Search for:

In brief

Development and integration of critical infrastructure for electric vertical take-off and landing (“eVTOL“) aircraft remains critical for the wide-scale adoption and the future of Advanced Air Mobility (“AAM“). With the path towards certification rapidly gaining momentum, the first commercial eVTOL operations are likely to begin as early as 2025. While initial operations will rely on existing infrastructure (e.g., airports/heliports), the long-term success of AAM will depend heavily on the development of new facilities and capabilities needed to support the operational ecosystem. The complex legal issues around AAM infrastructure include federal airspace and local zoning issues, digital infrastructure, multimodal, and power sources – to name a few.

This alert provides an overview of the key infrastructure requirements and legal challenges for AAM, with a focus on vertiports as the essential facilities for take-off and landing of eVTOL aircraft. Importantly, industry stakeholders have an opportunity to provide comments to the U.S. Department of Transportation (DOT) on a range of AAM-related topics until 16 August 2023.


In more detail

Government and non-government AAM stakeholders are prioritizing the development of infrastructure requirements, which is critical for AAM to progress from initial low-frequency and piloted operations to high density and eventually autonomous operations. In April, the FAA released an updated blueprint for airspace and procedure changes to accommodate future AAM RFI operations (“AAM Blueprint”)1, which recognizes that mature operations will be achieved at scale through a “crawl-walk-run” approach.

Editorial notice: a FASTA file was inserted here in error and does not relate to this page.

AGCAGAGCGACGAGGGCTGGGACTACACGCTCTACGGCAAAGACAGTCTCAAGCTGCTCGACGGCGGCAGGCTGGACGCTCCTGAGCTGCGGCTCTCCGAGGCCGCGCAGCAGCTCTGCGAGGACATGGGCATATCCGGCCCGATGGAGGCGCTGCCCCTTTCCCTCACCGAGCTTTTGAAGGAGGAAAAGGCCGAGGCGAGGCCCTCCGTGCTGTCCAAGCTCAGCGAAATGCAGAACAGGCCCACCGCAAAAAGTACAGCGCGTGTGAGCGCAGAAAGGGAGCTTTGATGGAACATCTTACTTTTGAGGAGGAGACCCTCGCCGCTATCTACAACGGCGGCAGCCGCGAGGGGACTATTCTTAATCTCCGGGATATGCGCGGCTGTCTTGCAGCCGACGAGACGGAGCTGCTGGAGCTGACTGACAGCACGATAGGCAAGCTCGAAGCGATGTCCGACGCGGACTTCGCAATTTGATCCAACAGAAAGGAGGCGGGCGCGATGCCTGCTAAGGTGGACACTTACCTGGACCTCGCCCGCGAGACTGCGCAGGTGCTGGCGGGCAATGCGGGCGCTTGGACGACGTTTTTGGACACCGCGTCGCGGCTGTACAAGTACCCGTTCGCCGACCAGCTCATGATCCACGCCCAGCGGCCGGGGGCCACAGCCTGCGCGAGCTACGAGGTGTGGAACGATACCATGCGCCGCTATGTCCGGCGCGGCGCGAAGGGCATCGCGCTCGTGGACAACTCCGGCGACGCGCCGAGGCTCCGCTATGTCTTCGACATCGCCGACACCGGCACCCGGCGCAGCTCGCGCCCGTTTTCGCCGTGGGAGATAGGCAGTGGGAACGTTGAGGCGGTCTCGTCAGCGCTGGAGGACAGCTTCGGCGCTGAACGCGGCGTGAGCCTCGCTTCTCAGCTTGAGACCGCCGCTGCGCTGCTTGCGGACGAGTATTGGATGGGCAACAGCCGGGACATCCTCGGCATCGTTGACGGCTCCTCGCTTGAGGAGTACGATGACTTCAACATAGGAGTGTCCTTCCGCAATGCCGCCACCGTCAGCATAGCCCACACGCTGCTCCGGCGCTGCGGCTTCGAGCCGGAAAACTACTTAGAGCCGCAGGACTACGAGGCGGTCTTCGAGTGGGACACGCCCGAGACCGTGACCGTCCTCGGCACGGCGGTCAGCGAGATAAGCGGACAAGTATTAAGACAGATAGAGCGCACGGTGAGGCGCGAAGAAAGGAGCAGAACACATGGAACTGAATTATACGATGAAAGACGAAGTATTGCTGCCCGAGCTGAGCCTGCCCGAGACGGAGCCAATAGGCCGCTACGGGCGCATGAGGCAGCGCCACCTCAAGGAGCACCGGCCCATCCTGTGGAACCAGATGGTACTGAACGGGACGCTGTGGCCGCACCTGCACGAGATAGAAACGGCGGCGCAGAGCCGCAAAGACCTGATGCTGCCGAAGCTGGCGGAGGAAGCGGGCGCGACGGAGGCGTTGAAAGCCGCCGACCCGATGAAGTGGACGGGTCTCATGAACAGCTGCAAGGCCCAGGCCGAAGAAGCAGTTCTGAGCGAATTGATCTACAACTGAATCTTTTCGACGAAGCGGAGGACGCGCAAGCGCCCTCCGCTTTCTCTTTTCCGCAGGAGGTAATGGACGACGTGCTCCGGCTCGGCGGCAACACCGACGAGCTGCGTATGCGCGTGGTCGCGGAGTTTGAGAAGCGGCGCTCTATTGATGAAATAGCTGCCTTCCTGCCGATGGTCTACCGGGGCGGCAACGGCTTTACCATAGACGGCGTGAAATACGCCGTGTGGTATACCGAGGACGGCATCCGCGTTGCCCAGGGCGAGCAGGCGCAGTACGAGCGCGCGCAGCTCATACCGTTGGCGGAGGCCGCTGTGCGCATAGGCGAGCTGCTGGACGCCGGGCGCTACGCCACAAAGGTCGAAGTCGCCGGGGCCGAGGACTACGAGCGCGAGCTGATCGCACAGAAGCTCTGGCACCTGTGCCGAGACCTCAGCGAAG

From an infrastructure standpoint, initial AAM operations will leverage existing infrastructure (e.g., airports/heliport) and the current regulatory and operational environment. Higher frequency and autonomous operations will require additional operational rules and infrastructure – including in urban environments, which present unique issues related to local zoning and land use restrictions.
In May, the DOT published a Request for Information on Advanced Air Mobility (AAM RFI)2, seeking public comment on a number of AAM-related topics, including: AAM future use cases, expansion of AAM while maintaining safety, the necessary legal and policy framework, environmental impacts, and the future of AAM and creation of new jobs3. Due to heightened interest in this topic, the comment period on the AAM has been extended until 16 August 20234, and presents an important opportunity for stakeholders to voice their views.

In the context of infrastructure, the RFI highlights the following as necessary to support AAM operations: “ground infrastructure; services, including emergency services; accessibility and competition; telecommunications; weather observation and prediction; utility resources; maintenance of vertiports; sensory systems needed for communications, navigation, and surveillance; and multimodal compatibility.”